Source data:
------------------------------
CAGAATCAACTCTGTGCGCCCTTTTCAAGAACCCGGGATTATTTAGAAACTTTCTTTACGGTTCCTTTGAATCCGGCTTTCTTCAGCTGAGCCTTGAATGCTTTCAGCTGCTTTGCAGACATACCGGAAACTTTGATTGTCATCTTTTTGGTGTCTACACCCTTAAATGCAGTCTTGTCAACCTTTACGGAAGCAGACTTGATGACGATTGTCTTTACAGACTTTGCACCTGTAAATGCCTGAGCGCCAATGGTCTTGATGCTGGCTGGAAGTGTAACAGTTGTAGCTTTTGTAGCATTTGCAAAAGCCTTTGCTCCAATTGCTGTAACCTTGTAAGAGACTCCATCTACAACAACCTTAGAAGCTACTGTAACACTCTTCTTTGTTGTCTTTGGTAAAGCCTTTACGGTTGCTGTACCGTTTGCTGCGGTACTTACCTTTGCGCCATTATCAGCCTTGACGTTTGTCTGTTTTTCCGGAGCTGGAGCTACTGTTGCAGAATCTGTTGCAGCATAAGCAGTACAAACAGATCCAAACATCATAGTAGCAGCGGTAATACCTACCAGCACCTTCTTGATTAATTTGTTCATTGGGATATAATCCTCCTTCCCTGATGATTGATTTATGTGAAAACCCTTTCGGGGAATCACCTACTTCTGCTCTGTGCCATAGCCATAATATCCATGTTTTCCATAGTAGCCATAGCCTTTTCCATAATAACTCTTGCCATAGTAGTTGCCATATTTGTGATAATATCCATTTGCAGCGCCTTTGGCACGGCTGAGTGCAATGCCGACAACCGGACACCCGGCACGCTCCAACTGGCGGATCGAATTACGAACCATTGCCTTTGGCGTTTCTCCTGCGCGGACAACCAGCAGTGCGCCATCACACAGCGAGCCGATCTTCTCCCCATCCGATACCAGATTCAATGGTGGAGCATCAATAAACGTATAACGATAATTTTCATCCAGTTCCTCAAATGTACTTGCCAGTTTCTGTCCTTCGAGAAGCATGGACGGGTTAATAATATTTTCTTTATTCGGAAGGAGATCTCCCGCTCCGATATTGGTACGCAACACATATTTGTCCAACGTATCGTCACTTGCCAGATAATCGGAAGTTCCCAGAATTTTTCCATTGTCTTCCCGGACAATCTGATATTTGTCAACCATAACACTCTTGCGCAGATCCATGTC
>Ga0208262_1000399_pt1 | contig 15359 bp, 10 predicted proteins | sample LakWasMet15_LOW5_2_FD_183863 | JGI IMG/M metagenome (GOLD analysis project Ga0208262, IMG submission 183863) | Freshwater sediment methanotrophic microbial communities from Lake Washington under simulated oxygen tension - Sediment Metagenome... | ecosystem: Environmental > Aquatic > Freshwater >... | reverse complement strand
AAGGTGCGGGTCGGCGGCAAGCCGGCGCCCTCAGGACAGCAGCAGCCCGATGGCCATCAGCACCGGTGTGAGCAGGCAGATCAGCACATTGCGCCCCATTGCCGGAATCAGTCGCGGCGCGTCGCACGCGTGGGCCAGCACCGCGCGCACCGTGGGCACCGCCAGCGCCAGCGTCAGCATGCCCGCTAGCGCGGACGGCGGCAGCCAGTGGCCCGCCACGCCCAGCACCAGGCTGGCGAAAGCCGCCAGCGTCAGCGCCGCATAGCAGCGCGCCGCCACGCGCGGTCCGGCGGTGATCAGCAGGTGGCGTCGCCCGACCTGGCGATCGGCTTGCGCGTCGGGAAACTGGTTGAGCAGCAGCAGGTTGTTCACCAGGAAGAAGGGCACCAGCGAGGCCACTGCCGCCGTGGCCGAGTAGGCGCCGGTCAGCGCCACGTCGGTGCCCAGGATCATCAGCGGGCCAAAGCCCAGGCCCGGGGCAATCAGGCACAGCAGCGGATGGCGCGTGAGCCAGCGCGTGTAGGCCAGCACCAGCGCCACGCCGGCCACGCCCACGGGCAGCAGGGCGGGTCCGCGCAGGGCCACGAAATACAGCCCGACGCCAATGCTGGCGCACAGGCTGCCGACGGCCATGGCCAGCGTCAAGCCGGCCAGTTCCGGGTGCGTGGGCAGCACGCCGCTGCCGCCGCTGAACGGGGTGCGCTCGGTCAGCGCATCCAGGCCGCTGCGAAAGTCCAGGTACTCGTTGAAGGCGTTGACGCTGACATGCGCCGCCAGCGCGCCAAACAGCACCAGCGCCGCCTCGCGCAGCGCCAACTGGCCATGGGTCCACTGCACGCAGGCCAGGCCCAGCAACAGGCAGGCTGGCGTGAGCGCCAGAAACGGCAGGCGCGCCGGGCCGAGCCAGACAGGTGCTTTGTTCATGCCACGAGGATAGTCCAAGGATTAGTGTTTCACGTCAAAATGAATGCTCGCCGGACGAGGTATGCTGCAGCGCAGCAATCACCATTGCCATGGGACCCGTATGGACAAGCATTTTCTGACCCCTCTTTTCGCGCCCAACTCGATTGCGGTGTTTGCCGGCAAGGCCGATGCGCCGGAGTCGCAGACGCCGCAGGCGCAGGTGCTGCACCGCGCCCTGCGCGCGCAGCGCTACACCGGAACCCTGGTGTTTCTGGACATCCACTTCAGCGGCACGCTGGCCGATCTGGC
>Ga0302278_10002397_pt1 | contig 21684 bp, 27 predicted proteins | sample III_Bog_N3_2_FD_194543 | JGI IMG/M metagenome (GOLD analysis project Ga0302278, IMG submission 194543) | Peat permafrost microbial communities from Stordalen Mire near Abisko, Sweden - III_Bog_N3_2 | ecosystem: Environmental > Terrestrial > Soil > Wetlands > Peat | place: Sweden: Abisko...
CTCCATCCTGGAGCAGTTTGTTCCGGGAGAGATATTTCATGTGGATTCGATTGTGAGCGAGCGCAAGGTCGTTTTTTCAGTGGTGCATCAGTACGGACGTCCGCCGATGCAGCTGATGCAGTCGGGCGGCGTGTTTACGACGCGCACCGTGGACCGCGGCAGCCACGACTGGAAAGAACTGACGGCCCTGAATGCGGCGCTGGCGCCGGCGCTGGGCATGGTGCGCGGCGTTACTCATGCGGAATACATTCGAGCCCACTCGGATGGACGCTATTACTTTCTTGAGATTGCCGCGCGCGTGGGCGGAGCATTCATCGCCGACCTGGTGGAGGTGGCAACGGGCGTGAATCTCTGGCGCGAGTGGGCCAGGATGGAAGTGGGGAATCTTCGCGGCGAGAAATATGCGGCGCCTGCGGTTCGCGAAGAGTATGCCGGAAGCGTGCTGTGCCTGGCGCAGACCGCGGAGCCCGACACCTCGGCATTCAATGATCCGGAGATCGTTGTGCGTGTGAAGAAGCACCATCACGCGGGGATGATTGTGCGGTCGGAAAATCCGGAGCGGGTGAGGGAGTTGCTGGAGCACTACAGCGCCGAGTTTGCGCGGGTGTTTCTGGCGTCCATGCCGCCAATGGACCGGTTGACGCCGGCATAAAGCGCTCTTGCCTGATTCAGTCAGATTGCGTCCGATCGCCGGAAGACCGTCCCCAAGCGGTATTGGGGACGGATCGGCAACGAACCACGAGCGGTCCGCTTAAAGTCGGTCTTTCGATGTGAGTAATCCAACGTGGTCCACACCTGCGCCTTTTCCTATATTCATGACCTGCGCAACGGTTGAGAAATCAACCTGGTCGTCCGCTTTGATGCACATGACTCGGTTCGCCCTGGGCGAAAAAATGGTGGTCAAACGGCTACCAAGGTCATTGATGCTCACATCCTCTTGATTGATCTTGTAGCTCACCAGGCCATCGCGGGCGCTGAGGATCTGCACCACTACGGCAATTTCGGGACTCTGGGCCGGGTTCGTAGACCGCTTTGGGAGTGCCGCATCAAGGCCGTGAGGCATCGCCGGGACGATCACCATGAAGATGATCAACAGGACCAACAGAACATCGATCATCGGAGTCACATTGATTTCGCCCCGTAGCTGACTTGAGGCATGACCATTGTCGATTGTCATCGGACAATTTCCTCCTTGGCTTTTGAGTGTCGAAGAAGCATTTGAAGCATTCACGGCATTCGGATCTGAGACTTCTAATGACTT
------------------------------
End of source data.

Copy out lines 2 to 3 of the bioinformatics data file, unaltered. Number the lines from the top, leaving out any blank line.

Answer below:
>Ga0208262_1000399_pt1 | contig 15359 bp, 10 predicted proteins | sample LakWasMet15_LOW5_2_FD_183863 | JGI IMG/M metagenome (GOLD analysis project Ga0208262, IMG submission 183863) | Freshwater sediment methanotrophic microbial communities from Lake Washington under simulated oxygen tension - Sediment Metagenome... | ecosystem: Environmental > Aquatic > Freshwater >... | reverse complement strand
AAGGTGCGGGTCGGCGGCAAGCCGGCGCCCTCAGGACAGCAGCAGCCCGATGGCCATCAGCACCGGTGTGAGCAGGCAGATCAGCACATTGCGCCCCATTGCCGGAATCAGTCGCGGCGCGTCGCACGCGTGGGCCAGCACCGCGCGCACCGTGGGCACCGCCAGCGCCAGCGTCAGCATGCCCGCTAGCGCGGACGGCGGCAGCCAGTGGCCCGCCACGCCCAGCACCAGGCTGGCGAAAGCCGCCAGCGTCAGCGCCGCATAGCAGCGCGCCGCCACGCGCGGTCCGGCGGTGATCAGCAGGTGGCGTCGCCCGACCTGGCGATCGGCTTGCGCGTCGGGAAACTGGTTGAGCAGCAGCAGGTTGTTCACCAGGAAGAAGGGCACCAGCGAGGCCACTGCCGCCGTGGCCGAGTAGGCGCCGGTCAGCGCCACGTCGGTGCCCAGGATCATCAGCGGGCCAAAGCCCAGGCCCGGGGCAATCAGGCACAGCAGCGGATGGCGCGTGAGCCAGCGCGTGTAGGCCAGCACCAGCGCCACGCCGGCCACGCCCACGGGCAGCAGGGCGGGTCCGCGCAGGGCCACGAAATACAGCCCGACGCCAATGCTGGCGCACAGGCTGCCGACGGCCATGGCCAGCGTCAAGCCGGCCAGTTCCGGGTGCGTGGGCAGCACGCCGCTGCCGCCGCTGAACGGGGTGCGCTCGGTCAGCGCATCCAGGCCGCTGCGAAAGTCCAGGTACTCGTTGAAGGCGTTGACGCTGACATGCGCCGCCAGCGCGCCAAACAGCACCAGCGCCGCCTCGCGCAGCGCCAACTGGCCATGGGTCCACTGCACGCAGGCCAGGCCCAGCAACAGGCAGGCTGGCGTGAGCGCCAGAAACGGCAGGCGCGCCGGGCCGAGCCAGACAGGTGCTTTGTTCATGCCACGAGGATAGTCCAAGGATTAGTGTTTCACGTCAAAATGAATGCTCGCCGGACGAGGTATGCTGCAGCGCAGCAATCACCATTGCCATGGGACCCGTATGGACAAGCATTTTCTGACCCCTCTTTTCGCGCCCAACTCGATTGCGGTGTTTGCCGGCAAGGCCGATGCGCCGGAGTCGCAGACGCCGCAGGCGCAGGTGCTGCACCGCGCCCTGCGCGCGCAGCGCTACACCGGAACCCTGGTGTTTCTGGACATCCACTTCAGCGGCACGCTGGCCGATCTGGC